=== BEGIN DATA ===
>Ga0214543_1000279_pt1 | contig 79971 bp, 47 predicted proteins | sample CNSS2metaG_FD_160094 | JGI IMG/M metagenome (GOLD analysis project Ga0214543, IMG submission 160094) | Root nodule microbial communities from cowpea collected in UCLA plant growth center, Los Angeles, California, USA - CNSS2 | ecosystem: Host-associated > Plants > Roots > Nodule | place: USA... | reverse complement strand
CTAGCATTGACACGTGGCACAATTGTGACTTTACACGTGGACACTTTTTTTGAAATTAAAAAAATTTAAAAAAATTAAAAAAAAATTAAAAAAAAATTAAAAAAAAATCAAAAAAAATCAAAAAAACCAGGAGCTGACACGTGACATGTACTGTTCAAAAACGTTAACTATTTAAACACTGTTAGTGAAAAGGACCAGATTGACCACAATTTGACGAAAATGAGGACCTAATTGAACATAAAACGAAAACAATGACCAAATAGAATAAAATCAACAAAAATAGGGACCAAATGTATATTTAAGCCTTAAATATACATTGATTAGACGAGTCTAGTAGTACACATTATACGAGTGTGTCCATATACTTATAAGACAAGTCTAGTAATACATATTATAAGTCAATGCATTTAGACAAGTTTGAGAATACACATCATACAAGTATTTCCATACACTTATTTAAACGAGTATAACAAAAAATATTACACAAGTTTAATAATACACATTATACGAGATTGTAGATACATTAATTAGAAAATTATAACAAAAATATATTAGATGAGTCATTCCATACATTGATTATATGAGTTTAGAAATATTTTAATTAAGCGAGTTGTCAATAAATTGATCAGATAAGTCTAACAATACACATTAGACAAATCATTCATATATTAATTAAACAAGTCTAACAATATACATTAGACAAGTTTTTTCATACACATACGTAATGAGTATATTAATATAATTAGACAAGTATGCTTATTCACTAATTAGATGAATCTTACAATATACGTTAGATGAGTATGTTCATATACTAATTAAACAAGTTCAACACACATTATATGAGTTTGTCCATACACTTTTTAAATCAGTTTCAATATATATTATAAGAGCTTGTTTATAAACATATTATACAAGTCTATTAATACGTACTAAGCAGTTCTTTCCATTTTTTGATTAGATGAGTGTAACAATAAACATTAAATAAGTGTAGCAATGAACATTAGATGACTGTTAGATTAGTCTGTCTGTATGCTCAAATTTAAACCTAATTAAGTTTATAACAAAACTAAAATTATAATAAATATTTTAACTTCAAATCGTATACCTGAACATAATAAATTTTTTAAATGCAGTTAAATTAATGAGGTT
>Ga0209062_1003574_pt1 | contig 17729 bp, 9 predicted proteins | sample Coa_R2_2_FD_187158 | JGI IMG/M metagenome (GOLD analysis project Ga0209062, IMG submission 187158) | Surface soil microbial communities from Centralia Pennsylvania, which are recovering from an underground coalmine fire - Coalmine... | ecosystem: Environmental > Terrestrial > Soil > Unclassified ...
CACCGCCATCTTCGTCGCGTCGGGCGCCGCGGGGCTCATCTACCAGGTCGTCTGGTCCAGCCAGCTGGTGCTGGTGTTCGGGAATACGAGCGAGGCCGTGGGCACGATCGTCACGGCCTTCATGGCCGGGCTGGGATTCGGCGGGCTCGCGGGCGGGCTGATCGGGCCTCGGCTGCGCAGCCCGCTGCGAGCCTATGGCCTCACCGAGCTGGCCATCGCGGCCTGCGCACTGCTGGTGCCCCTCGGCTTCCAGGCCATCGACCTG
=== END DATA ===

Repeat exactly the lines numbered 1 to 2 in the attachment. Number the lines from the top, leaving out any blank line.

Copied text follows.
>Ga0214543_1000279_pt1 | contig 79971 bp, 47 predicted proteins | sample CNSS2metaG_FD_160094 | JGI IMG/M metagenome (GOLD analysis project Ga0214543, IMG submission 160094) | Root nodule microbial communities from cowpea collected in UCLA plant growth center, Los Angeles, California, USA - CNSS2 | ecosystem: Host-associated > Plants > Roots > Nodule | place: USA... | reverse complement strand
CTAGCATTGACACGTGGCACAATTGTGACTTTACACGTGGACACTTTTTTTGAAATTAAAAAAATTTAAAAAAATTAAAAAAAAATTAAAAAAAAATTAAAAAAAAATCAAAAAAAATCAAAAAAACCAGGAGCTGACACGTGACATGTACTGTTCAAAAACGTTAACTATTTAAACACTGTTAGTGAAAAGGACCAGATTGACCACAATTTGACGAAAATGAGGACCTAATTGAACATAAAACGAAAACAATGACCAAATAGAATAAAATCAACAAAAATAGGGACCAAATGTATATTTAAGCCTTAAATATACATTGATTAGACGAGTCTAGTAGTACACATTATACGAGTGTGTCCATATACTTATAAGACAAGTCTAGTAATACATATTATAAGTCAATGCATTTAGACAAGTTTGAGAATACACATCATACAAGTATTTCCATACACTTATTTAAACGAGTATAACAAAAAATATTACACAAGTTTAATAATACACATTATACGAGATTGTAGATACATTAATTAGAAAATTATAACAAAAATATATTAGATGAGTCATTCCATACATTGATTATATGAGTTTAGAAATATTTTAATTAAGCGAGTTGTCAATAAATTGATCAGATAAGTCTAACAATACACATTAGACAAATCATTCATATATTAATTAAACAAGTCTAACAATATACATTAGACAAGTTTTTTCATACACATACGTAATGAGTATATTAATATAATTAGACAAGTATGCTTATTCACTAATTAGATGAATCTTACAATATACGTTAGATGAGTATGTTCATATACTAATTAAACAAGTTCAACACACATTATATGAGTTTGTCCATACACTTTTTAAATCAGTTTCAATATATATTATAAGAGCTTGTTTATAAACATATTATACAAGTCTATTAATACGTACTAAGCAGTTCTTTCCATTTTTTGATTAGATGAGTGTAACAATAAACATTAAATAAGTGTAGCAATGAACATTAGATGACTGTTAGATTAGTCTGTCTGTATGCTCAAATTTAAACCTAATTAAGTTTATAACAAAACTAAAATTATAATAAATATTTTAACTTCAAATCGTATACCTGAACATAATAAATTTTTTAAATGCAGTTAAATTAATGAGGTT